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How to talk to network executives and advertisers when television show ratings decline

Marketing Leader, Media & Entertainment Industry, Analytics, IBM

Harsh words do not always bring insights, and complaints do not always indicate problems. But when a new television show’s ratings decline, panic can set in nonetheless.

Indeed, ratings decline perhaps more frequently than we think. For example, more than 70 percent of television shows that premiered on major networks in 2014 were cancelled before their second season. Such a failure rate is a significant drain on resources with little long-term return to show for it.

http://www.ibmbigdatahub.com/sites/default/files/networkexec_blog.jpgControl the things you can

Shows fail for many reasons, whether because of poor writing, flat acting or lack of viewers. And indeed, some things are simply outside the control of broadcasters or even networks. But what about the things that can be controlled? To boost your chances of success, you must take charge of such things. But how can you?

Consider the rise of social media and data analytics. A 2015 Nielsen study described tweets about television programs as an “additional signal” helping to indicate how new programs might fare on premiere night. But after a show’s launch, how can network executives and advertising agencies use real-time data to continually monitor success, becoming the first to know if ratings start to fall? Moreover, how can they use the insights they uncover to proactively address the issue?

By uncovering early insights, stakeholders can begin proactively addressing areas of concern at the first indication of a downturn—and such insights can come from much more than social media data. For example, website and other online interactions, including search engine and multichannel viewing activity, are all significant indicators of the viewing public’s sentiment. Thus when social media chatter and search volumes are surging, and when social commentary about a show and its actors is largely positive, its creators can feel the warm glow of success. However, a spike in negative sentiment or a downturn in search volume can alert them to a decline in viewership, allowing them to take corrective action to boost ratings before they fall farther.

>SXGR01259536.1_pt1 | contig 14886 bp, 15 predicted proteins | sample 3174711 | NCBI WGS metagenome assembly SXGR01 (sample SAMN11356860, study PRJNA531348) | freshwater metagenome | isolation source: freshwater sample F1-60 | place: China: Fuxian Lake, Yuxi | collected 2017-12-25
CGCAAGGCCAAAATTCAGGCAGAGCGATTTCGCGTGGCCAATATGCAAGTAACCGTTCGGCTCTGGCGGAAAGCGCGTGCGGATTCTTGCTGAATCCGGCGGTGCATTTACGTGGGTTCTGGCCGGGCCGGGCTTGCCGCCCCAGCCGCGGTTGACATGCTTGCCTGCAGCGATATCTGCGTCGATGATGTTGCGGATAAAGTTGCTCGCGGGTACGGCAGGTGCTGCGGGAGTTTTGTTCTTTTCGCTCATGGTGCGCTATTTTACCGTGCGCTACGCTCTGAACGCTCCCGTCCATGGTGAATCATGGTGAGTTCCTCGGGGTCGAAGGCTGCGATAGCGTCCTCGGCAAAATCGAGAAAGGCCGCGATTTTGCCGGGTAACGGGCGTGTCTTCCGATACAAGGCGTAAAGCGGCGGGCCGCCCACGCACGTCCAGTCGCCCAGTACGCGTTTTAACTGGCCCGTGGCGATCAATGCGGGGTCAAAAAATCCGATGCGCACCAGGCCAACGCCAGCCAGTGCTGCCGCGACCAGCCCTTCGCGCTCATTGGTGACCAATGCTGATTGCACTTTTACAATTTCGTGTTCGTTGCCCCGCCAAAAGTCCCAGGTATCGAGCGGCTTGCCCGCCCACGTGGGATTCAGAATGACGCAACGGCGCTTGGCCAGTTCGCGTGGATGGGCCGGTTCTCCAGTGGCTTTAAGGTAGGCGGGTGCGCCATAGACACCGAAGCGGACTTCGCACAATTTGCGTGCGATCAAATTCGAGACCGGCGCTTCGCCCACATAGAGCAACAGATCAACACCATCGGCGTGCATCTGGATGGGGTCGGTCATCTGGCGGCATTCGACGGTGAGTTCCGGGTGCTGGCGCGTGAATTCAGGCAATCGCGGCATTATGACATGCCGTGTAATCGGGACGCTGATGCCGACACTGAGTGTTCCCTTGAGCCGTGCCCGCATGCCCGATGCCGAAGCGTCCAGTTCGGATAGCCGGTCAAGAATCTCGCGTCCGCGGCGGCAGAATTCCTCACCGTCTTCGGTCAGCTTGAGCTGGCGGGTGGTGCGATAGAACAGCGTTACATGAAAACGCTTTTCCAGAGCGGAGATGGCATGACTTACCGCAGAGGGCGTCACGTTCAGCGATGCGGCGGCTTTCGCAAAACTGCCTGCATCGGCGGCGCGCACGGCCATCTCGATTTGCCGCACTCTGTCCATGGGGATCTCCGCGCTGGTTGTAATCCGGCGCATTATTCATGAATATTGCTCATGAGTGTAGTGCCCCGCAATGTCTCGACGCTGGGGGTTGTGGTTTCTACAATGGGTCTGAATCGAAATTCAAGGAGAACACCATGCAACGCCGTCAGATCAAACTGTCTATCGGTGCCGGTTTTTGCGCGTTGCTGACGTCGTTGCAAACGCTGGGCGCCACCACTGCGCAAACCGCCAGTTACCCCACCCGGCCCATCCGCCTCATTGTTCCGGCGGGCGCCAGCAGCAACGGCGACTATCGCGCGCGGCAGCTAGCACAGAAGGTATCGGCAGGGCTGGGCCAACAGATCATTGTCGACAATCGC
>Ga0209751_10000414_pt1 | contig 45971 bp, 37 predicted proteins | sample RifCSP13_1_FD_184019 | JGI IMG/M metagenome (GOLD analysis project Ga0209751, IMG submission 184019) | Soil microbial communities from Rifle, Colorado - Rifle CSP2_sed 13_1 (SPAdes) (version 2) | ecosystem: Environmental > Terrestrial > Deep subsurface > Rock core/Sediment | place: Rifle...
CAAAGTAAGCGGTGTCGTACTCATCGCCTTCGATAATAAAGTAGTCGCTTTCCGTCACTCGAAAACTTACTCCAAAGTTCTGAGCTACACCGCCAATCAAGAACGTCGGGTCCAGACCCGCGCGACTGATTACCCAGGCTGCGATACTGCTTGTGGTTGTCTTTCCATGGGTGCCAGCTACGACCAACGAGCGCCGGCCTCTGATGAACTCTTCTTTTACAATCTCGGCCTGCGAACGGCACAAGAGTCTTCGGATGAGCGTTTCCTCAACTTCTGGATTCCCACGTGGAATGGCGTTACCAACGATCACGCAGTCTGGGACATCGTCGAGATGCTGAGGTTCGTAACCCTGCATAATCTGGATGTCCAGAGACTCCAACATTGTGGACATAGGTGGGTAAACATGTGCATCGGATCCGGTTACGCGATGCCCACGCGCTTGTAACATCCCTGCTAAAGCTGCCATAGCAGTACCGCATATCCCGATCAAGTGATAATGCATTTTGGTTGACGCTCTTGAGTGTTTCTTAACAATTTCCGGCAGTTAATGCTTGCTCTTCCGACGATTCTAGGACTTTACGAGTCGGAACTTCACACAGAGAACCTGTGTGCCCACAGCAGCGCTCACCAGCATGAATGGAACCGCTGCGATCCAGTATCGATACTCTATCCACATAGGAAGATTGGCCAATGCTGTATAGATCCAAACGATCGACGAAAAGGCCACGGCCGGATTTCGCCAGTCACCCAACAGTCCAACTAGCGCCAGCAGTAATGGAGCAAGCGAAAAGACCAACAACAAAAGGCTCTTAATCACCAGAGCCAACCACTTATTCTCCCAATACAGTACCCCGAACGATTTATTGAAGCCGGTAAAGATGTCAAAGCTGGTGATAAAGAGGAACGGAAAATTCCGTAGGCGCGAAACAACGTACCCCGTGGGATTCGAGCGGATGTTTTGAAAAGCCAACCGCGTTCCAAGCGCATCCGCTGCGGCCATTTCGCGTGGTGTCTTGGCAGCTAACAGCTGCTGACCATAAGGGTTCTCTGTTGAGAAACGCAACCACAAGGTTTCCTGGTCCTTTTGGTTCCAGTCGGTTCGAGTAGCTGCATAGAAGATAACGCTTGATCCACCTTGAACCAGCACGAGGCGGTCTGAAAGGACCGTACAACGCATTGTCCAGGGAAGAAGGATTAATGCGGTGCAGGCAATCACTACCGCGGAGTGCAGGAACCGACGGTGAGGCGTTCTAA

Tune into your audience

By aggregating real-time data from online sources, you can begin to gain a clear picture of your audience, learning how viewers truly see your show. Taking such a vantage point can help you anticipate downturns in viewership, so rather than waiting for executives to approach you, you can recommend updates aimed at forestalling serious problems, bringing all stakeholders together to turn things around before they head south.

Watch this storyline video to see how a marketing manager, having been alerted to a show’s declining ratings, could approach viewer data analytically as a first step in creating a cross-sell campaign to boost viewership and discover how entertainment companies can uncover insights that help them make intelligent programming and promotional decisions.